A lean distro for 32-bit processors


After completing installation, BunsenLabs Helium starts up with the standard Openbox screen, with no change in the software as compared to the Live version. A welcome screen on the desktop, displayed in a terminal window, runs an optional post-installation script to complete the basic system configuration after initial startup. To run it successfully, though, you must be connected to the Internet (Figure 3).

Figure 3: BunsenLabs Helium performs a basic configuration after initial startup, which is essentially based on a shell script.

On my test system, the WLAN card, which caused problems during the installation of the operating system, was easily set up during operation, and the script then immediately updated the system.

Besides updating, the script helps to set up additional repositories. You can also add additional components, such as a Java Runtime Environment, background images, or the Adobe Flash Player.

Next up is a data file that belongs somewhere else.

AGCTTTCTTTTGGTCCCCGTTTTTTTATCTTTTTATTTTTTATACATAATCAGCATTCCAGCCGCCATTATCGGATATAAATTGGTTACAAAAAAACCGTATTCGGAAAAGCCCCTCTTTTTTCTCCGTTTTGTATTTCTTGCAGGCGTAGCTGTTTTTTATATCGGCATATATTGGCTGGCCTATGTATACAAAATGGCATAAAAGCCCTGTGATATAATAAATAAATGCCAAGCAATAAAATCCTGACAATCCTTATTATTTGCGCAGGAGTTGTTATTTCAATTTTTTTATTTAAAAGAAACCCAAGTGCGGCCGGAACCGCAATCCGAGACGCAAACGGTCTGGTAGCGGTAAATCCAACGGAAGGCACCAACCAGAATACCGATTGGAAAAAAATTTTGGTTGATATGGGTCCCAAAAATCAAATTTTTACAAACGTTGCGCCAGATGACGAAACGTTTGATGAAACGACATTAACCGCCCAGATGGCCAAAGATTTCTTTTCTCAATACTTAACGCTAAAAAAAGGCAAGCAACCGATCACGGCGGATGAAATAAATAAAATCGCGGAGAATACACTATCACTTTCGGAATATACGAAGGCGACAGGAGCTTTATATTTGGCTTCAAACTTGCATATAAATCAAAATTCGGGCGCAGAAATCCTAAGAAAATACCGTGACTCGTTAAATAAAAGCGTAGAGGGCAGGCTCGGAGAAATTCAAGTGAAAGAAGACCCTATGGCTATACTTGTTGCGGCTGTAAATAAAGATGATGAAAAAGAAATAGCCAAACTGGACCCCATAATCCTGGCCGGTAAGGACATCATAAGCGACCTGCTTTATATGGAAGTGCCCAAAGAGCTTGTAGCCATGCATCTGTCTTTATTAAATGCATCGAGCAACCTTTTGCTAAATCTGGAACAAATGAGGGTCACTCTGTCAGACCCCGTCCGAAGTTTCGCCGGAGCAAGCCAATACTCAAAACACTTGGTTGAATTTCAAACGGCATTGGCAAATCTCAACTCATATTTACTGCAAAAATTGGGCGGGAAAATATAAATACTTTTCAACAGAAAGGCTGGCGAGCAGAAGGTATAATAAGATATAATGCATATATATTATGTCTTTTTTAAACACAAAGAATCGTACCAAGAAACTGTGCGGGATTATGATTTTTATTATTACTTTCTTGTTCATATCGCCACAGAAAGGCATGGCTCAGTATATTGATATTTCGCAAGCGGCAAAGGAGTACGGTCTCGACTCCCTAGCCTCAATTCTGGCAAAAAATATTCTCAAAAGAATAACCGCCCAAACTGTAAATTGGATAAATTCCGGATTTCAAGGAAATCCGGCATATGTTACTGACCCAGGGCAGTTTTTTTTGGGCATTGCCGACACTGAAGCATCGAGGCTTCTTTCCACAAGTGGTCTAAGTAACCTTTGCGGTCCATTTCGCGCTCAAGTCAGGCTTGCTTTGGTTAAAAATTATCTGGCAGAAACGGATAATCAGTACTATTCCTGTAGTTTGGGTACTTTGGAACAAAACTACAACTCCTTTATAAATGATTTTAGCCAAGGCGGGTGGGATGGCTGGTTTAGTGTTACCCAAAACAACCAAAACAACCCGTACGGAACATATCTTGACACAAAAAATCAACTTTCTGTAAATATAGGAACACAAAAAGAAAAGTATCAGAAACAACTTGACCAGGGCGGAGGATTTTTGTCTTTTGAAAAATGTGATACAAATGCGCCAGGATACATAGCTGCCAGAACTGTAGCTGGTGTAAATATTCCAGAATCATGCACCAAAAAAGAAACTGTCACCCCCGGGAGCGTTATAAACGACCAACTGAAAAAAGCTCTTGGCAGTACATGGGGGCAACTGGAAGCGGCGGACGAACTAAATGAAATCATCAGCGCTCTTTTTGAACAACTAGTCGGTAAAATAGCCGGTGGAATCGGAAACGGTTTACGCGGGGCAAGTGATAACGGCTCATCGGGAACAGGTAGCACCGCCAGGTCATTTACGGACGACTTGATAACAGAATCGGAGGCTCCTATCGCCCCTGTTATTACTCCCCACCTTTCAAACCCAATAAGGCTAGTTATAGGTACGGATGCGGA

Desktop Customization

Openbox provides very detailed options that let you customize your desktop. To do this, go to the corresponding entries for Openbox, Conky, tint2, and Compositor in the Preferences menu. In the Openbox submenu, for example, the Menu Editor lets you modify the menu. It lets you create new starters and group entries in submenus (Figure 4).

Figure 4: You edit the BunsenLabs Helium menu using a graphical tool.

Additional Applications

In order to retrieve standard applications, such as additional LibreOffice programs, from the Internet and integrate them into the system, you will find various options in the individual menus (Figure 5). Thanks to these options, you can install the desired applications on your hard disk with a mouse click. In some cases, scripts will be started that prompt for additional parameters. If there is still something missing, the only thing left to do is to select Synaptic.

Figure 5: BunsenLabs Helium lets you install numerous applications from the Application menu.

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